Software-as-a-Service is a software licensing and delivery model, also known as on-demand software. Instead of installing and maintaining software, a provider can deliver an application over the Internet. This is also known as cloud-based software. There are a variety of benefits, including security, scalability, and cost.

Service Contract Management

Service contract management refers to the entire contract process from creating, storing, and executing the terms and conditions of a service contract. The service contract outlines what the customer expects and what the provider will deliver. The management of the contract includes:

  1. Request
  2. Draft
  3. Negotiate
  4. Approve
  5. Execute
  6. Report and audit
  7. Review and adjust
  8. Renew

Service Contract Pricing

Service contracts bring in recurring profits for providers; pricing them is not an exact science. The key component is finding a price that optimizes revenue and provides the customer with what they expect to receive.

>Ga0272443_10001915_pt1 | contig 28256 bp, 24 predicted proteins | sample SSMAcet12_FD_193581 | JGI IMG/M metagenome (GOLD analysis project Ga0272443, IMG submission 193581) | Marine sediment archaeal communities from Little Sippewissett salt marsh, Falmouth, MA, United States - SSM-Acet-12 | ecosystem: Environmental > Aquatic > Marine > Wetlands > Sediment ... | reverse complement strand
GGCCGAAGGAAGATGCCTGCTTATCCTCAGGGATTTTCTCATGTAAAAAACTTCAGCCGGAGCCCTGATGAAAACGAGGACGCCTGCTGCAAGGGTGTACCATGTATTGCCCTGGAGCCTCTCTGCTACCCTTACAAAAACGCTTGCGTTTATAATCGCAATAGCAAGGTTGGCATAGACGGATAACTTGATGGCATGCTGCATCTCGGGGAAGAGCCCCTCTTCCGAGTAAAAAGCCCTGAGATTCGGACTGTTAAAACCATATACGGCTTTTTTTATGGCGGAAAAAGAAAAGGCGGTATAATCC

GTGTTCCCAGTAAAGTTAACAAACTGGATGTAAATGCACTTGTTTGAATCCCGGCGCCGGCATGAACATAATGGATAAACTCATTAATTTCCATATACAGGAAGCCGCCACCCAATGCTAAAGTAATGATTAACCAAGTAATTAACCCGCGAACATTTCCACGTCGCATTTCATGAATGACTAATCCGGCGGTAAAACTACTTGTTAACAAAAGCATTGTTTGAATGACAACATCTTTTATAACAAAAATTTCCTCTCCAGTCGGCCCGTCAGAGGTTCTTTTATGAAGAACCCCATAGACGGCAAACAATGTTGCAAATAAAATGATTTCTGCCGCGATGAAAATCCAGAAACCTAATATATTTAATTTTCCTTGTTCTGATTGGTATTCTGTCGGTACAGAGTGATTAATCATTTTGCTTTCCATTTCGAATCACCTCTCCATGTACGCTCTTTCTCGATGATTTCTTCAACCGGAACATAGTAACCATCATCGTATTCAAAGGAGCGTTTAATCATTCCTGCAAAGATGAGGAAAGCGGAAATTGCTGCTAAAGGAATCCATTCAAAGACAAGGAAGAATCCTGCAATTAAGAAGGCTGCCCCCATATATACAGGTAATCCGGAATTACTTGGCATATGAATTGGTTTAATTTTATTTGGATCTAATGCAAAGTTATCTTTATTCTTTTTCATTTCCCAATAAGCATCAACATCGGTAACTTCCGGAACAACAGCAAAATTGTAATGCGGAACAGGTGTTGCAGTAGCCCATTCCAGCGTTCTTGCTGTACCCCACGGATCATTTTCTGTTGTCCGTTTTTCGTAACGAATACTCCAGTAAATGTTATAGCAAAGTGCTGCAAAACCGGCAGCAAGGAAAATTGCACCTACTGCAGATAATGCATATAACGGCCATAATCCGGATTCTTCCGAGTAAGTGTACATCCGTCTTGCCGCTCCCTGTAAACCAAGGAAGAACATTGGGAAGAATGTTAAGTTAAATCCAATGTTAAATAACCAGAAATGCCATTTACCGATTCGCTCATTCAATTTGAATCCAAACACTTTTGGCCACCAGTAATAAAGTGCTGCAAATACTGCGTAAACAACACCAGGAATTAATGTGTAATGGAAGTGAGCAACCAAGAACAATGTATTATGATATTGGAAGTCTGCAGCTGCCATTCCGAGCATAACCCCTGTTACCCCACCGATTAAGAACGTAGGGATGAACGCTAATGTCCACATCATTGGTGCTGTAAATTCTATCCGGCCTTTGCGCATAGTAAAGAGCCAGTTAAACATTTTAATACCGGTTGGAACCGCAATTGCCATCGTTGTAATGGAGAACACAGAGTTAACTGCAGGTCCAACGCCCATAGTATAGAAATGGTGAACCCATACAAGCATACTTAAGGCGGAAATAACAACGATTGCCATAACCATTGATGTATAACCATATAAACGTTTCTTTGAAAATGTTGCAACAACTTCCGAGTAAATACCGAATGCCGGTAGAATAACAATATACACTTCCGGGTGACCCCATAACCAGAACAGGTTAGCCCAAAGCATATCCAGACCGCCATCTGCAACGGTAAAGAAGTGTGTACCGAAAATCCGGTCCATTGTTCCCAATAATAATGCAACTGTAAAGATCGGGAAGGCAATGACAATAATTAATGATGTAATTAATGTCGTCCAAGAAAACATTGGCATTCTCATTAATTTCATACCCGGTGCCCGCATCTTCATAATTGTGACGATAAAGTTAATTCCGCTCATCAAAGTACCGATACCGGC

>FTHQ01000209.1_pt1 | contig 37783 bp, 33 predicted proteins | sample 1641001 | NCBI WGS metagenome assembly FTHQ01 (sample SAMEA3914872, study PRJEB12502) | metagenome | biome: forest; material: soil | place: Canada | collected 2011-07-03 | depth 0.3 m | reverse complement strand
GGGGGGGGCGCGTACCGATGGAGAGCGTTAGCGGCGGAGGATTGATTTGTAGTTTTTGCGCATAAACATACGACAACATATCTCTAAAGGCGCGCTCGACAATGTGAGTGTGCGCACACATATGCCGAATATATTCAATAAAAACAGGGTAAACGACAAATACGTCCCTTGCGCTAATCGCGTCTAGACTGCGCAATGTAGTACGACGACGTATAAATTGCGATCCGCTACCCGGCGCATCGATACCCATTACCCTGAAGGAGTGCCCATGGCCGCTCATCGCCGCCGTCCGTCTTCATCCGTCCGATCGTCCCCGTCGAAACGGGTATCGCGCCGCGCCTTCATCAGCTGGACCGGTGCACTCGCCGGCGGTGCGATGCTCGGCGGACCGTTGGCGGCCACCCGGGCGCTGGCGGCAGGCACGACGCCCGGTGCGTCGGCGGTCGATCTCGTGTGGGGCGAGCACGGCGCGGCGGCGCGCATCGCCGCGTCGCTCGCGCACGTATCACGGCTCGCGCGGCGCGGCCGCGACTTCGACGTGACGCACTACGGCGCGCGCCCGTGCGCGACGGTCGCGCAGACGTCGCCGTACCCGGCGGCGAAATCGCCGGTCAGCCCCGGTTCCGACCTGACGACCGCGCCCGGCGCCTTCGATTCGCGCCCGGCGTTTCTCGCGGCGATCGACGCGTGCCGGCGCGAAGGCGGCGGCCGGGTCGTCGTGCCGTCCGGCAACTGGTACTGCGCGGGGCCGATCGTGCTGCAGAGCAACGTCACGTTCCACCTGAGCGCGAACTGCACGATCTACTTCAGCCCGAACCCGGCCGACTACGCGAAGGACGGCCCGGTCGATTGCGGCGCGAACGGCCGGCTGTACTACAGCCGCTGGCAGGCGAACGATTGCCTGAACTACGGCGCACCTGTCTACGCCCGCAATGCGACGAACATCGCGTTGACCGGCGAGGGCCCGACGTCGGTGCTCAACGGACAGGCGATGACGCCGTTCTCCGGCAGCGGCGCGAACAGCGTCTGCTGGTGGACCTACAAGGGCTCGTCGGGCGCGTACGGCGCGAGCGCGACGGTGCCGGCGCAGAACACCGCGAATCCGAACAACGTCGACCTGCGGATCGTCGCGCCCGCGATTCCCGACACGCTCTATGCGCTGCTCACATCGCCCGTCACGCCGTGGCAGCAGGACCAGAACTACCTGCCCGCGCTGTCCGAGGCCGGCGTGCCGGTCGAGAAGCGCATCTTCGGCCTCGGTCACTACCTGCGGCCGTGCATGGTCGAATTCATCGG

Service Parts

Service parts are parts that need replacing after excessive use. With wear and tear, many parts require replacement, like windshield wipers, brake pads, filters, etc.—which are usually replaced during a regular service visit.

Spare Parts

Spare part is a generic term for any part that can be used as a replacement. They’re usually made to be easily removed and fitted, and with the right strategy, can provide an increase in revenue and profitability.

Supply Chain

A word that’s recently been taking over headlines, supply chain refers to the entire process of producing and selling manufactured goods. From production to product development to distribution, the supply chain is a network of systems that work together to take a product from idea to consumer’s hands.


Uptime refers to the time that a machine is working and available. See also “Machine Uptime.”

Warranty Management

Warranty management is an important practice when looking to run a profitable aftermarket services department or organization. It includes the creation, implementation, registration, and administration of warranties, service contracts, and claims, and it must provide customers with the right amount of confidence and assurance without costing a business too much.